The position as to loss was arguable. New Zealand courts had firmly rejected a clear delineation between economic loss and physical damage in terms of recoverable loss. It would be similarly artificial to uphold a distinction between the defective chattel and the harm it would cause by the very nature of its defect, as well as the preventative measures that could be taken to prevent that harm. The nature of loss was not a policy factor which supported striking out the claim as untenable.

Given the clear health and safety considerations applicable in the target market for the products, it was arguable that a manufacturer such as Carter Holt should bear responsibility in tort for the design and manufacture of products carrying risk to the health of the occupants of buildings such as schools. These factors were therefore relevant policy considerations and arguably weighed in favour of the imposition of a duty.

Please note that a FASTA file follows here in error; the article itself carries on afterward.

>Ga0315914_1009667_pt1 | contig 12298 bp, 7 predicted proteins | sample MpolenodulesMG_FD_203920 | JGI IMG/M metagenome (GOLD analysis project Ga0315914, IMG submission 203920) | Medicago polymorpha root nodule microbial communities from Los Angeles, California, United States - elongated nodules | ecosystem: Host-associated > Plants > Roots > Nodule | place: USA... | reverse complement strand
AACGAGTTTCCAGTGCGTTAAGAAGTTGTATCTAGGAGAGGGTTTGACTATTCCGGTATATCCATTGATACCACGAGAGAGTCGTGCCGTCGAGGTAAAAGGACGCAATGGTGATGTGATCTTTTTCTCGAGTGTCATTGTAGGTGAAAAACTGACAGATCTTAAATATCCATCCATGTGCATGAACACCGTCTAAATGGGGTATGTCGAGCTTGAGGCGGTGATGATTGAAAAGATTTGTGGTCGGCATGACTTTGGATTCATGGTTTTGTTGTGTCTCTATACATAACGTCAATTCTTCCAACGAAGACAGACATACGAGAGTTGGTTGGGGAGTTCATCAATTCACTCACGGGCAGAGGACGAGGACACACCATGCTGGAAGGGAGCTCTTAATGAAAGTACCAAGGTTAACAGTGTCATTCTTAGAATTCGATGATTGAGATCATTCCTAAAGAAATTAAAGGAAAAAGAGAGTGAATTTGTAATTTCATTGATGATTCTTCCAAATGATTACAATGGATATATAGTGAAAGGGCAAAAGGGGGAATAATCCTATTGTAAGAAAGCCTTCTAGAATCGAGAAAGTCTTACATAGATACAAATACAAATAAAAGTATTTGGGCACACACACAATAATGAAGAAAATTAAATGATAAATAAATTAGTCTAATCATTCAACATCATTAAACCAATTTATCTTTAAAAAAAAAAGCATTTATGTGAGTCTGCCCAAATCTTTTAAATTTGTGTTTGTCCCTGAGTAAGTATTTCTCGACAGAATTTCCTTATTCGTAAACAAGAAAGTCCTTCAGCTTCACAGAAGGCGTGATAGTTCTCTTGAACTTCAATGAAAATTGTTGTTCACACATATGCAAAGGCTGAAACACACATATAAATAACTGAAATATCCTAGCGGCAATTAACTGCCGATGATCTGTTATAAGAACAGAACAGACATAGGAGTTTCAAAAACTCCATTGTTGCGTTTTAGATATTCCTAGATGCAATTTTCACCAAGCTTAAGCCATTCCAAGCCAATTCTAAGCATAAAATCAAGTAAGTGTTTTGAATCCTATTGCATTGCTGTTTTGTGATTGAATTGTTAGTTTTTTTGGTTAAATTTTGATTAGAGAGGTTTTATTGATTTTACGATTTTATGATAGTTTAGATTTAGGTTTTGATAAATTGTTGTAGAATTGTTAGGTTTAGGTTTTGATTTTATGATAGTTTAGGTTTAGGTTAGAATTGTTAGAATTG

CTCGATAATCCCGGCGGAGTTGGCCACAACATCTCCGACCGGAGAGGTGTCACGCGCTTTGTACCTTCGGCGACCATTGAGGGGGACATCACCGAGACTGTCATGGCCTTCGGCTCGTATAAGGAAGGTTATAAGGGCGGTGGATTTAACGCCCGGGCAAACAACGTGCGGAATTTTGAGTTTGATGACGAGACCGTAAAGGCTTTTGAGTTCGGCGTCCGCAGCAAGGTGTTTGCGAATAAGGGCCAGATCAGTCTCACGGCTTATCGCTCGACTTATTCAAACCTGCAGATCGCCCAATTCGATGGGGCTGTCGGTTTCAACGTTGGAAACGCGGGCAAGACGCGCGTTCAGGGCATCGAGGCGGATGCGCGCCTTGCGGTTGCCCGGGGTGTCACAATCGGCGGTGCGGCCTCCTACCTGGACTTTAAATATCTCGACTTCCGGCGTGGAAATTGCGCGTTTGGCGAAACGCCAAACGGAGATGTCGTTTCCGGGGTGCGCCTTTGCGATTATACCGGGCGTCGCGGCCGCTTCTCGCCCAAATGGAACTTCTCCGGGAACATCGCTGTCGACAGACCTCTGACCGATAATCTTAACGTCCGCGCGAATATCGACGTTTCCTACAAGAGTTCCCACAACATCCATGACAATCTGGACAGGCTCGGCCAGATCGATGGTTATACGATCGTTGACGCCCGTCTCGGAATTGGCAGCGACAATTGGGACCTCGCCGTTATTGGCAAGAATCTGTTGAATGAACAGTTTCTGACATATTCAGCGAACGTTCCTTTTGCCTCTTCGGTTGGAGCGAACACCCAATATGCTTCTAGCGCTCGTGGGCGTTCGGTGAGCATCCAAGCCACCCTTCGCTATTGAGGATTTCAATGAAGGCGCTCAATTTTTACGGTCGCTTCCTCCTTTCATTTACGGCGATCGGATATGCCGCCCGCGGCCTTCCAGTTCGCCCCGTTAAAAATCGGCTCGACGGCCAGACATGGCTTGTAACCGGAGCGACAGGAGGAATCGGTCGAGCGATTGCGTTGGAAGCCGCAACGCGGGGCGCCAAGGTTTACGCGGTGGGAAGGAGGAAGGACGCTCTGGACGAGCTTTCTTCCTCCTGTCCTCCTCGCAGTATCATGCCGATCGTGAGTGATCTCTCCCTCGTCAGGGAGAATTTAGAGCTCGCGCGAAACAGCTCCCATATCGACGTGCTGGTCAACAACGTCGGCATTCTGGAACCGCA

Whether the courts would impose a duty of care for negligent misstatement in a given case required consideration of proximity and policy considerations. The establishment of requisite proximity was particularly important as statements had the potential to give rise to indeterminate liability to an indeterminate number of people. The concepts of assumption of liability, foreseeability and reasonable reliance therefore operated as checks on the extension of liability under the enquiry of proximity. The key limiting factor in the present context was reliance. The respondents had not pleaded membership of a specific class, in respect of whom Carter Holt could be said to have reasonably foreseen they would rely on its statements. The pleading referred to a generic, diffuse representation, made apparently to the world (consumers at large), not limited to any specific transaction or context. A duty could not be imposed on the basis of so broad and disparate a representation, made to a vague class of individuals.